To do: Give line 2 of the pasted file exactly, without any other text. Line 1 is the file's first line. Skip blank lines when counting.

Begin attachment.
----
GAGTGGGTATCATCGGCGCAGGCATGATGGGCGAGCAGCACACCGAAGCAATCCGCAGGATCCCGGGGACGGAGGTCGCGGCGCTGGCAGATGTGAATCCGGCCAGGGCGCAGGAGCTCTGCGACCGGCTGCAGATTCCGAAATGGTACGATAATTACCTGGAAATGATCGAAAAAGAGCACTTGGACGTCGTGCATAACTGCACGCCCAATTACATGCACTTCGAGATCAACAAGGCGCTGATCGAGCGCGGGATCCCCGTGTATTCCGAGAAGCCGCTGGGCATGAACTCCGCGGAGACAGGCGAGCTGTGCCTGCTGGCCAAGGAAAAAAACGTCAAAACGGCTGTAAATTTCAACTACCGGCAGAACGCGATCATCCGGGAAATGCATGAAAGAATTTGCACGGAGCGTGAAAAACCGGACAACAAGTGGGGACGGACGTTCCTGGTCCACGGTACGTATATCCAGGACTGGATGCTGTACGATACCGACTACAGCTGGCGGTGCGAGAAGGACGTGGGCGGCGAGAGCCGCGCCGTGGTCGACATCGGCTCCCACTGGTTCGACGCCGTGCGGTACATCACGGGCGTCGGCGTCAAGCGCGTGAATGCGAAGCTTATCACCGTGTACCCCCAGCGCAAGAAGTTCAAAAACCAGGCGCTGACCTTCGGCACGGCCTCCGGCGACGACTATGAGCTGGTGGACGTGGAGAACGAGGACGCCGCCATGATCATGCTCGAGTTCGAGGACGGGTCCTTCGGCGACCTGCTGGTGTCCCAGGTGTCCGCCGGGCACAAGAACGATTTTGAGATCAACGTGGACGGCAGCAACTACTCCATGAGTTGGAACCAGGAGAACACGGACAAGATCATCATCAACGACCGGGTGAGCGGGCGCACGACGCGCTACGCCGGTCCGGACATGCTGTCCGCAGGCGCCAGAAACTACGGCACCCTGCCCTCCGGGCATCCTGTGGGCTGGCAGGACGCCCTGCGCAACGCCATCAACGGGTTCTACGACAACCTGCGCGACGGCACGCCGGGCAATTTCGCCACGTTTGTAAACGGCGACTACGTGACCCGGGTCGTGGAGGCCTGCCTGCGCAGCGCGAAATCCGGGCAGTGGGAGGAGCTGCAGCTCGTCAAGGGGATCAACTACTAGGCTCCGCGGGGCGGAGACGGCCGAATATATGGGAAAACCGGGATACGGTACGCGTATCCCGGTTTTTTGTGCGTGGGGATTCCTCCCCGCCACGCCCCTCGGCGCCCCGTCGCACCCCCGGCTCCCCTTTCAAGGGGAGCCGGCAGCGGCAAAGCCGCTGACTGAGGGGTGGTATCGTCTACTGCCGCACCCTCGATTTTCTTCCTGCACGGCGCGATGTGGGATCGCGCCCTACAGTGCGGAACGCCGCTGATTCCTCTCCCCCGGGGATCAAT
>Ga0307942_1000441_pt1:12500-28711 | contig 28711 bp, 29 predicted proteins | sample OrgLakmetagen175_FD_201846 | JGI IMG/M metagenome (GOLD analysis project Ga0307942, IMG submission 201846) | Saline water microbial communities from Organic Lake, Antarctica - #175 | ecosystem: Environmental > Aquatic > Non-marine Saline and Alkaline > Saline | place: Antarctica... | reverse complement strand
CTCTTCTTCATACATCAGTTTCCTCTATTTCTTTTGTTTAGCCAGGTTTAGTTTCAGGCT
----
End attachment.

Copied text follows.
>Ga0307942_1000441_pt1:12500-28711 | contig 28711 bp, 29 predicted proteins | sample OrgLakmetagen175_FD_201846 | JGI IMG/M metagenome (GOLD analysis project Ga0307942, IMG submission 201846) | Saline water microbial communities from Organic Lake, Antarctica - #175 | ecosystem: Environmental > Aquatic > Non-marine Saline and Alkaline > Saline | place: Antarctica... | reverse complement strand